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Curious pros line up for Beijing tour

2011 Tour of Beijing, Team Sky training. Photo: Andrew Hood
Team Sky heads out. Photo: Andrew Hood

BEIJING (VN) — Eight riders from Team Sky gathered in a nondescript hotel parking garage on Monday morning ahead of what would be a very distinct three-hour training ride on the mean streets of the bustling Chinese capital.

A team staffer told the gathered riders all they had to do was head out of the garage, turn right and then turn left and follow the highway out of town. Sounds easy enough, but in China, the adventure is just beginning in what will be the first major elite-level professional bike race here.

Related: Start list (pdf)

“It should be an interesting week,” said Sky’s Michael Barry. “I was here for the Olympics in 2008, but we never really got outside of the Olympic bubble. I am looking forward to seeing what real China will be like.”

Barry and Sky teammates quickly got their first taste of “real China” on their training ride. Two official cars were set to follow them, but beyond that, racing this week in Beijing is sure to be an adventure on every pedal stroke.

The five-day Tour of Beijing debuts on Wednesday and continues through Sunday. Three stages are in and around central Beijing, with two other stages tackling some steep climbs in the mountains north of the city, including a stage that parallels the Great Wall.

The race has been the center of a bitter power struggle between some of the top pro teams and the UCI over the race-radio debate.

A final-hour compromise was reached, opening the door for the teams to travel to cycling’s newest and perhaps wealthiest frontier.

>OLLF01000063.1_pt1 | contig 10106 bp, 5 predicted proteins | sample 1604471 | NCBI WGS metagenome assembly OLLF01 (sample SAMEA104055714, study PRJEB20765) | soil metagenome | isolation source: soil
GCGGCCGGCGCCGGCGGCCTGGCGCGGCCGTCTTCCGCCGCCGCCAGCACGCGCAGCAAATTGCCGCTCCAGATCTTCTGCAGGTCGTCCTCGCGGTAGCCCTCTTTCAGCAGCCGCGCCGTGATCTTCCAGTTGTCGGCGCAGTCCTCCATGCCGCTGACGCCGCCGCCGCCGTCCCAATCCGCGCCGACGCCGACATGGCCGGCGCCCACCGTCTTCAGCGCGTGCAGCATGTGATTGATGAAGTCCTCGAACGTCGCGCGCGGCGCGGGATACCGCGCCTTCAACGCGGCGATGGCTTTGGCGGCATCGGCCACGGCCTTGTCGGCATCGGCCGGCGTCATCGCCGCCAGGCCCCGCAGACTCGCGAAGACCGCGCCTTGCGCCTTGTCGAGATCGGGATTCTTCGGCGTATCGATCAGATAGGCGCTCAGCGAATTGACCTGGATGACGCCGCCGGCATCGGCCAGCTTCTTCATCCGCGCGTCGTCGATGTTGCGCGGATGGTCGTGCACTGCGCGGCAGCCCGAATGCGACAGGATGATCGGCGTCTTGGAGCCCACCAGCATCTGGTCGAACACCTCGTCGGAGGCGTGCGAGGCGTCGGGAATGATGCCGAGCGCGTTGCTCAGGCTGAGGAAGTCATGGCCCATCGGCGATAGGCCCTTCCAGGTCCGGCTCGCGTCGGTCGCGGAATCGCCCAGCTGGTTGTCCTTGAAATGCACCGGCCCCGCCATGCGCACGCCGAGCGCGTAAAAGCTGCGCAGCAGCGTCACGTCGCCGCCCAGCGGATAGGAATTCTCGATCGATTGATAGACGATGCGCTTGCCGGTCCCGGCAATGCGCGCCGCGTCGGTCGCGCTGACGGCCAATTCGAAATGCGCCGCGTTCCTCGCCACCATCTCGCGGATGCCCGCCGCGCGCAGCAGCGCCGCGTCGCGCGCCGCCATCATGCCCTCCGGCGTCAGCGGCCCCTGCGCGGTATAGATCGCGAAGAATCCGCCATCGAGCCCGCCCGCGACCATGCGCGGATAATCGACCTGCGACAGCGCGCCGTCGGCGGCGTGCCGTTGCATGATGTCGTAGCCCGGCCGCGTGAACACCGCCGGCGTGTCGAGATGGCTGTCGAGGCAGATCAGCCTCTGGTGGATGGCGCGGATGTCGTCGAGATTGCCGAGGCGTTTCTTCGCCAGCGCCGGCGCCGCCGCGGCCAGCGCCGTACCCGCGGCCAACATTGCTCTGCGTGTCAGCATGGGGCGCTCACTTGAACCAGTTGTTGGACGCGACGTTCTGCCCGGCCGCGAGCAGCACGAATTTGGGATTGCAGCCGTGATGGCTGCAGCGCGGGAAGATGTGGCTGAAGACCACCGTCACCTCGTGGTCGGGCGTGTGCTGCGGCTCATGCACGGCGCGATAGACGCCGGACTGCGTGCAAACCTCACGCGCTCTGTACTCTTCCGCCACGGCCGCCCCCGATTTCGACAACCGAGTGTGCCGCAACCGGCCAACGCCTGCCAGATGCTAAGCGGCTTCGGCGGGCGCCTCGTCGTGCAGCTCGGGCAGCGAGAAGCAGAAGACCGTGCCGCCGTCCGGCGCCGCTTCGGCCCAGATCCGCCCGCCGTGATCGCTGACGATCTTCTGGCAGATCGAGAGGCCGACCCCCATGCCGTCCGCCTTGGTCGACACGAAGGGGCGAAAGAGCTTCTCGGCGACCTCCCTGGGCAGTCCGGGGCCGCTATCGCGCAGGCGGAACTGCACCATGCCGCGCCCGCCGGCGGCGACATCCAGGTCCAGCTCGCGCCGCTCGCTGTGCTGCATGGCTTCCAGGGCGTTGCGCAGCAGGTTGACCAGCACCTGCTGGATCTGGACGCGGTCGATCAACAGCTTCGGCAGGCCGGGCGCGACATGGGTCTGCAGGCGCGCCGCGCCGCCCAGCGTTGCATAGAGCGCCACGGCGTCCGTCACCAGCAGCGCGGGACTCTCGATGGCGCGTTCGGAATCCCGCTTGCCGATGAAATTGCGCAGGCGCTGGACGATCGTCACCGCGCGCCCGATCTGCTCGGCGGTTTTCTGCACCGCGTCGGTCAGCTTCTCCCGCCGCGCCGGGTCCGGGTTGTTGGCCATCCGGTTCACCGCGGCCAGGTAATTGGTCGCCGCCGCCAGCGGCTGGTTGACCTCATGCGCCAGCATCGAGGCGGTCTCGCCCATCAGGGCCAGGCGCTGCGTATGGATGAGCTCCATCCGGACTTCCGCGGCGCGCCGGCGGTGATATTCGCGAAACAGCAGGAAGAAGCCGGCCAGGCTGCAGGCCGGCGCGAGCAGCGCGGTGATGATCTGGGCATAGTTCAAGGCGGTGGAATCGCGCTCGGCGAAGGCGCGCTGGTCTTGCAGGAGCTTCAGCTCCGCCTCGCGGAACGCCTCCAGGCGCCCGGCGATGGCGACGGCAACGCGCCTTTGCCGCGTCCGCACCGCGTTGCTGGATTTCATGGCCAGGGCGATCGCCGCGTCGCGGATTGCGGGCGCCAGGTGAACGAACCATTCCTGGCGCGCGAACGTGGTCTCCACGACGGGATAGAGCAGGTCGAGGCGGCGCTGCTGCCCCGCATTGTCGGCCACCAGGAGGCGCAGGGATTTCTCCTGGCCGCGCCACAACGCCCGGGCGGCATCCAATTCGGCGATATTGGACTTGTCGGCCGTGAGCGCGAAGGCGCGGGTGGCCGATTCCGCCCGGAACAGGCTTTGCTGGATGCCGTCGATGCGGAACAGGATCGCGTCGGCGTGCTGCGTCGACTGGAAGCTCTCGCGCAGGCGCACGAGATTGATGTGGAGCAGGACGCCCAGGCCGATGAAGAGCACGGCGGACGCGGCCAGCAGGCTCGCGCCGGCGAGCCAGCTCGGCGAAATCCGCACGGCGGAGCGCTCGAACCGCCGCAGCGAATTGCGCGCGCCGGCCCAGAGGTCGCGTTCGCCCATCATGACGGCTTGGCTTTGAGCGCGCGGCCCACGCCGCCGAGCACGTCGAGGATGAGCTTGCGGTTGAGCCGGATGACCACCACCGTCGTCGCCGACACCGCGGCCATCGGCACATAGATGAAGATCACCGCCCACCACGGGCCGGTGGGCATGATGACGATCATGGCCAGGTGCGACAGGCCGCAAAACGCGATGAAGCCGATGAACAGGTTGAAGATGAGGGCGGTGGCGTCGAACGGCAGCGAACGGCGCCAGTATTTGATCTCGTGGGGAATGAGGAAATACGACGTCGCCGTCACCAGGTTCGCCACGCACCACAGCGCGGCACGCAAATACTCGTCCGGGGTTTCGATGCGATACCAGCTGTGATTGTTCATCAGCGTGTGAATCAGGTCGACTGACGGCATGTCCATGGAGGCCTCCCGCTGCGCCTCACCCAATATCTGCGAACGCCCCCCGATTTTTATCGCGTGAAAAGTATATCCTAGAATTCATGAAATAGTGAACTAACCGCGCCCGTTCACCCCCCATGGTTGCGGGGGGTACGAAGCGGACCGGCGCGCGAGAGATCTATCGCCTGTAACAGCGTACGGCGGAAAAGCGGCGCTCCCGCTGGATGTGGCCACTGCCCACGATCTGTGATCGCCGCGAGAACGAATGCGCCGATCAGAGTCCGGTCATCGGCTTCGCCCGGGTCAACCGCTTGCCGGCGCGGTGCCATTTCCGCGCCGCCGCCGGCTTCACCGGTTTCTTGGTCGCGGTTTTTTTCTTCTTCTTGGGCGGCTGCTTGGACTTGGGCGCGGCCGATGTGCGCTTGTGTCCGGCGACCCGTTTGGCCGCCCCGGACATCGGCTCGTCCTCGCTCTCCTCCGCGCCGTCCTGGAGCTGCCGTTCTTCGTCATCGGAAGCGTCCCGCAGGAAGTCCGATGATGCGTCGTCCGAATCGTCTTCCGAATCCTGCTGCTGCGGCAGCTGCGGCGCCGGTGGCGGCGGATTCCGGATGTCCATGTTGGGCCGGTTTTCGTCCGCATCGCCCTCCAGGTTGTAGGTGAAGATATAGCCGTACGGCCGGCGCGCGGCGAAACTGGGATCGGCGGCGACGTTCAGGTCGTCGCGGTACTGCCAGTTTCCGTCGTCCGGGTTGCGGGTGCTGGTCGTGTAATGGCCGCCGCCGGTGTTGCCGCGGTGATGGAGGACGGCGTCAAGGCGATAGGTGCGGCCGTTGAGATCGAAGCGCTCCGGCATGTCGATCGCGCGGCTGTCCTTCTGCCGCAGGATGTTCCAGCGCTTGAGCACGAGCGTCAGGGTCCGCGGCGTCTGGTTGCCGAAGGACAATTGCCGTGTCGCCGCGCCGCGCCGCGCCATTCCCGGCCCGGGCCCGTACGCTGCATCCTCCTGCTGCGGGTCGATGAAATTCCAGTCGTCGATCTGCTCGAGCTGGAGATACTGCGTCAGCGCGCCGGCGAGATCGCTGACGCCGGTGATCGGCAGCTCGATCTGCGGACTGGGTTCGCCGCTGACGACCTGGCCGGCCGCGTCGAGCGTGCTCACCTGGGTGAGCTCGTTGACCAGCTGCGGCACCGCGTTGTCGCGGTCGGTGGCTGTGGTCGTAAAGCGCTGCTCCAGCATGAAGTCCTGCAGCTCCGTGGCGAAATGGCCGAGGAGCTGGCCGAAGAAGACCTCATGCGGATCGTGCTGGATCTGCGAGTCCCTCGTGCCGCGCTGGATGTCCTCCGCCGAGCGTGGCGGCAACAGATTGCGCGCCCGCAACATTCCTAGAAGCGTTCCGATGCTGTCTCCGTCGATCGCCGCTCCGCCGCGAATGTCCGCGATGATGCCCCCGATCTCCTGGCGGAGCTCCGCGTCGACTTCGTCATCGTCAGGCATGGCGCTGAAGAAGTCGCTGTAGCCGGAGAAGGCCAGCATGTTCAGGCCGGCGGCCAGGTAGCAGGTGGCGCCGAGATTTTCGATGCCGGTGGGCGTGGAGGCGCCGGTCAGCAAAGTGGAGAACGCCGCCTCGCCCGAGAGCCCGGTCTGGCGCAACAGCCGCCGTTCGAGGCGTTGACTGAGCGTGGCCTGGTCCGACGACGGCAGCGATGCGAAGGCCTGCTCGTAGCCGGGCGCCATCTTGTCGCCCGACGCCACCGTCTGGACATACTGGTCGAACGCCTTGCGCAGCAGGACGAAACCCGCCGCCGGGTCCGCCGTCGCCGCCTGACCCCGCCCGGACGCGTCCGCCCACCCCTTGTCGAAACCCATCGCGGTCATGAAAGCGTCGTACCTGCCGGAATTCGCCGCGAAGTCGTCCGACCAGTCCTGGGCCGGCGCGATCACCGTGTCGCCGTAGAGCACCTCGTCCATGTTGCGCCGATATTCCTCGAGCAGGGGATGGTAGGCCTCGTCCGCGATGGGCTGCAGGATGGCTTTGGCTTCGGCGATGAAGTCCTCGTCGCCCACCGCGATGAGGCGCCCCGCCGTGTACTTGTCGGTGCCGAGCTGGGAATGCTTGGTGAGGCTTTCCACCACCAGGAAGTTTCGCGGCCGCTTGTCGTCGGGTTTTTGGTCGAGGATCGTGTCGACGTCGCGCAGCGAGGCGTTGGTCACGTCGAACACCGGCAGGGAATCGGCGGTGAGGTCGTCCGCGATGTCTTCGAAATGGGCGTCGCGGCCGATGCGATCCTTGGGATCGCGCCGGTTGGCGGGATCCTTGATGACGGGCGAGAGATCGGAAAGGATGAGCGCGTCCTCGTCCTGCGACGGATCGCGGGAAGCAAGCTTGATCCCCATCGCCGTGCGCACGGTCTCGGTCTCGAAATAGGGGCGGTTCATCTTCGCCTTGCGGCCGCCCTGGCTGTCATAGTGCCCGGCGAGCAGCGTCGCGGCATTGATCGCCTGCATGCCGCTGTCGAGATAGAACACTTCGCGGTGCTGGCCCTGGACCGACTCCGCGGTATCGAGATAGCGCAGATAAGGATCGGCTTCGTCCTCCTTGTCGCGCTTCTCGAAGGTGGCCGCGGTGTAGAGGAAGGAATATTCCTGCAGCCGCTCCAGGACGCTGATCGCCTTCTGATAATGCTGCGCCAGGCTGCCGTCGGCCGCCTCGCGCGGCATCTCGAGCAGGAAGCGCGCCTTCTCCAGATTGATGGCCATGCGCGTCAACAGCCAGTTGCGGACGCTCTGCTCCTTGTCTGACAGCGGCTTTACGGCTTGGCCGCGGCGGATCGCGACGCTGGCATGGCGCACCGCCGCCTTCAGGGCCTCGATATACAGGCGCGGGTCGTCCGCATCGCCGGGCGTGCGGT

China offers a huge, untested market for cycling, with untapped potential for sponsorship dollars as well as potentially massive fan-base. Soccer, the NBA and tennis are already making inroads into China, so the UCI is keen to promote cycling’s profile in the burgeoning market.

It will be interesting to see how the Chinese public responds to the race, which opens Wednesday with an opening prologue in central Beijing.

In 2008, hardly anyone turned up to watch the women’s road race during Olympic competition. Officials reportedly ordered factory workers to line the course for the men’s race that followed, but there’s no doubt that fans will need to be educated on what it means to watch a bike race.

There are some big names lining up, including 2008 Olympic champion Samuel Sanchez, Damiano Cunego, Lars Boom, Nick Nuyens, Vuelta runner-up Chris Froome, Jurgen Van den Broeck, Nicolas Roche and the Sagan brothers.

World time trial champion Tony Martin will be debuting his rainbow stripes Wednesday in what’s one of the final races for HTC-Highroad before the team closes shop at the end of the season.

For the majority of riders in China this week, the Beijing race marks the end of a long season.

“It’s important for cycling to be here,” said Sky’s Dario Cioni, who is a rider’s rep for the UCI. “China will be big for the future of the sport. Everyone here is curious to see how the race. So far, things seem well-organized.”

Riders have arrived over the past 48 hours, flying business-class in the long, 12-hour flight from Europe. Teams are spread between two, five-star hotels in Beijing’s Olympic Park, within eye-shot of the emblematic Bird’s Nest stadium and the Water Cube swimming facility.

Officials from ASO and the UCI have also been arriving to help local Chinese crews run and organize the race.

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